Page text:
Lately, problems and risk feel unavoidable; yet, whether within your community or in your business, they must be faced. So how do you get people excited about discussing tough issues and encourage teams to lean into solving them, versus becoming overwhelmed and disengaged? How do you build trust and inspire communication when everything feels fraught? We’ve found a powerful key to opening doors and minds: humor.
When you think about solving problems and confronting risk, humor might not be the first tool you consider. However, humor is an incredibly powerful tool for communication. Pablo Suarez knows this better than most. As Associate Director for Research and Innovation at the Red Cross Red Crescent Climate Centre and Senior Fellow at the Adrienne Arsht-Rockefeller Foundation Resilience Center, Suarez faces the problem of bringing people across the world together to solve global problems every day, and it is not easy.
“Even before the pandemic, it was clear that we needed to reimagine how we engage,” says Suarez, “As a researcher turned humanitarian worker, my job involves communicating risks. I found that when I mostly ‘talked science’ to the people who could save lives, I was extremely good at putting them to sleep. Research shows that showing research doesn’t work. So I’ve been exploring different ways of engaging people with the complexity of future risks through serious fun.”
Suarez began collaborating with former New Yorker cartoon editor Bob Mankoff and his company Cartoon Collections (parent of CartoonStock.com) in early 2019 to create humor driven events that could break down the communication barriers he was experiencing with a new tool they developed together: live Cartoonathons.
During a Cartoonathon, cartoonists listen in to an event or meeting and draw upon the insights and points of friction they uncover. They present their rough cartoon drafts and everyone is invited to discuss, collaborate, and laugh with each other and the artists.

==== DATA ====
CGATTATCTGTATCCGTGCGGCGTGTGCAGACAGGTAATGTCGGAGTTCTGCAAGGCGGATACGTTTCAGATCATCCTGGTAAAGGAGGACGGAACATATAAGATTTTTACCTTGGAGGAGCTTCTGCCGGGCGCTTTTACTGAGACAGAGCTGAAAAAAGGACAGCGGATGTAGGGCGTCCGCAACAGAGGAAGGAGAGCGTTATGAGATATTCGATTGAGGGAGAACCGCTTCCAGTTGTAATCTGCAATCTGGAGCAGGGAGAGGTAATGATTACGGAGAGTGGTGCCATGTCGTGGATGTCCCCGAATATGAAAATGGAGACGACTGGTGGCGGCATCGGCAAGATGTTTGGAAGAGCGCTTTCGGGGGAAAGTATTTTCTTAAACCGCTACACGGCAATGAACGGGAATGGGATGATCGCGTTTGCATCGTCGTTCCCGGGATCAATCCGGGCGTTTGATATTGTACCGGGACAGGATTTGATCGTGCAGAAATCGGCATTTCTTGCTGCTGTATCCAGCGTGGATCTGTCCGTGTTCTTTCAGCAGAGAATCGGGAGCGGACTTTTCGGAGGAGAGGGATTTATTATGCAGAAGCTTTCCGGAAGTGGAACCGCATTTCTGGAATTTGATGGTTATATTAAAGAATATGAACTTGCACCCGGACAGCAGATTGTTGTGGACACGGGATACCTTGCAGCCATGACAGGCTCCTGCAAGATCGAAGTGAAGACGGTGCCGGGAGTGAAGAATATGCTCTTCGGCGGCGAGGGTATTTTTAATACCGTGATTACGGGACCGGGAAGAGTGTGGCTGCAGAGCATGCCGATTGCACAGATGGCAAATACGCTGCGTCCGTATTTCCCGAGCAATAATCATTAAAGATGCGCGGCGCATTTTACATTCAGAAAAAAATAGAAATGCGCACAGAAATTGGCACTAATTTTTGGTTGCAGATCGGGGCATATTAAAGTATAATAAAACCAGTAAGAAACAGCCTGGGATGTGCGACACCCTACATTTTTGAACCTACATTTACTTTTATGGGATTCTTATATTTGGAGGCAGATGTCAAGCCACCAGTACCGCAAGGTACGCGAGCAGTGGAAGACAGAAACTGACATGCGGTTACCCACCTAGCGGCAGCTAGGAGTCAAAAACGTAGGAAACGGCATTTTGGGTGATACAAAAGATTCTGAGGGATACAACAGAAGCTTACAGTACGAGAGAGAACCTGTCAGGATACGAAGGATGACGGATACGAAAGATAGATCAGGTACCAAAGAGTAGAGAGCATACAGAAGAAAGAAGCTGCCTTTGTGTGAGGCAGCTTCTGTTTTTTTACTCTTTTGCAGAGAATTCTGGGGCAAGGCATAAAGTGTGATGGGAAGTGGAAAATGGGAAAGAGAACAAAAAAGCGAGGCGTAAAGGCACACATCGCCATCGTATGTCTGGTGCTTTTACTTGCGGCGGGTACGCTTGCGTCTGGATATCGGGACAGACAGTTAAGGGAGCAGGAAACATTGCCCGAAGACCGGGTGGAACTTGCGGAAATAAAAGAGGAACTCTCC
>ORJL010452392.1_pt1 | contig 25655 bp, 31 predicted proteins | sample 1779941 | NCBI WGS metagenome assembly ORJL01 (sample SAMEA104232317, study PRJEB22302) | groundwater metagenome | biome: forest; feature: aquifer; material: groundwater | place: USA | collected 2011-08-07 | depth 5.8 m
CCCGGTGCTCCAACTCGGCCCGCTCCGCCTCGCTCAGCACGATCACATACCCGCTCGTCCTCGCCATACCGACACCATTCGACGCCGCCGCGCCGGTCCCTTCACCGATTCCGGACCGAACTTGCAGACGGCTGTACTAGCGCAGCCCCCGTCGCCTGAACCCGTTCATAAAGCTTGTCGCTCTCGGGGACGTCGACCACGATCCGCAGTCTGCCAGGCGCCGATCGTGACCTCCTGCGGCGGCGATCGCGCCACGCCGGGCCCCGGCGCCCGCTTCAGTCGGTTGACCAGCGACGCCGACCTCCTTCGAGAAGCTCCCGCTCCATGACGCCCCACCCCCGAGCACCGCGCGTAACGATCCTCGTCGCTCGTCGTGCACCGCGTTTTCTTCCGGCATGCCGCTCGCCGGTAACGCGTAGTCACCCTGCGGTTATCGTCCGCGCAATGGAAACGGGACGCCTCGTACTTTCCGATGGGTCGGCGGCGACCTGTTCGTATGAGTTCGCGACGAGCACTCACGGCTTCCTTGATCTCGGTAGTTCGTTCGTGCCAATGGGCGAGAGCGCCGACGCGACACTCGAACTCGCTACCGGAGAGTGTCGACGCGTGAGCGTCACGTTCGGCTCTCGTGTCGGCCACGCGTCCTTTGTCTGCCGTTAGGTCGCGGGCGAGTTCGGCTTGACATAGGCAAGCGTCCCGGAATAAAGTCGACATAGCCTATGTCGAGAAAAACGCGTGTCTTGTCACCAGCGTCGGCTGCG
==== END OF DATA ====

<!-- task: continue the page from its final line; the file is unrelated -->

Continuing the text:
Participants then offer their suggestions for improving the cartoons and, by association, their goals. The fun, interactive process helps introduce new perspectives, innovative thinking, and breakthrough ideas.
“I’ve found that humor helps to dissolve denial,” Suarez explains. “Cartoons invite us to recognize reality as ridiculous, inexcusable, requiring change. Once armed with that irrefutable awareness, it’s easier for teams to reflect and discuss candidly what’s really going on; and most importantly, what to do about it.”
When hosting large-scale in-person and, since the pandemic, increasingly virtual events around the globe Suarez found that Cartoonathon participants came away feeling enlightening and excited to tackle problems; the polar opposite of the boredom and anxiety that often result from presentations of hard data.
“Humor encourages bonding, enhances problem-solving, and enables difficult conversations. When people are having a good time discussing serious stuff, humor carries hard truths into their consciousness.”
By bringing talented cartoonists into the mix, Cartoonathons add several sets of fresh eyes and ears to the conversation. The artists listen to the dialog and sketch ideas on the spot. The resulting finished cartoons break down complex ideas into small, understandable visuals. Simply seeing a problem illustrated succinctly helps the viewer focus on the main issues, leading to more positive conversations and active outcomes.
Suarez has found Cartoonathons so successful in his work, he has begun scheduling several per year. Here are a few articles featuring past Cartoonathons he’s hosted:
- Seriously funny: Using humor to spark deep conversations about evaluation: The Independent Evaluation Group (IEG) and the International Initiative on Impact Evaluation (3ie), World Bank
- Atlantic Council Code Red Climate Change: Video discussion of resulting cartoons at 1:04:00, Washington Post Article
- IFRC Solferino Academy, Red Cross Red Crescent Climate Centre
“Humor isn’t merely entertainment. It’s smart, strategic communication. And frankly, we need to get smarter, fast.”
Quotes from this article originally appeared in this post: Why Confront COVID-19 with Cartoons and Humour?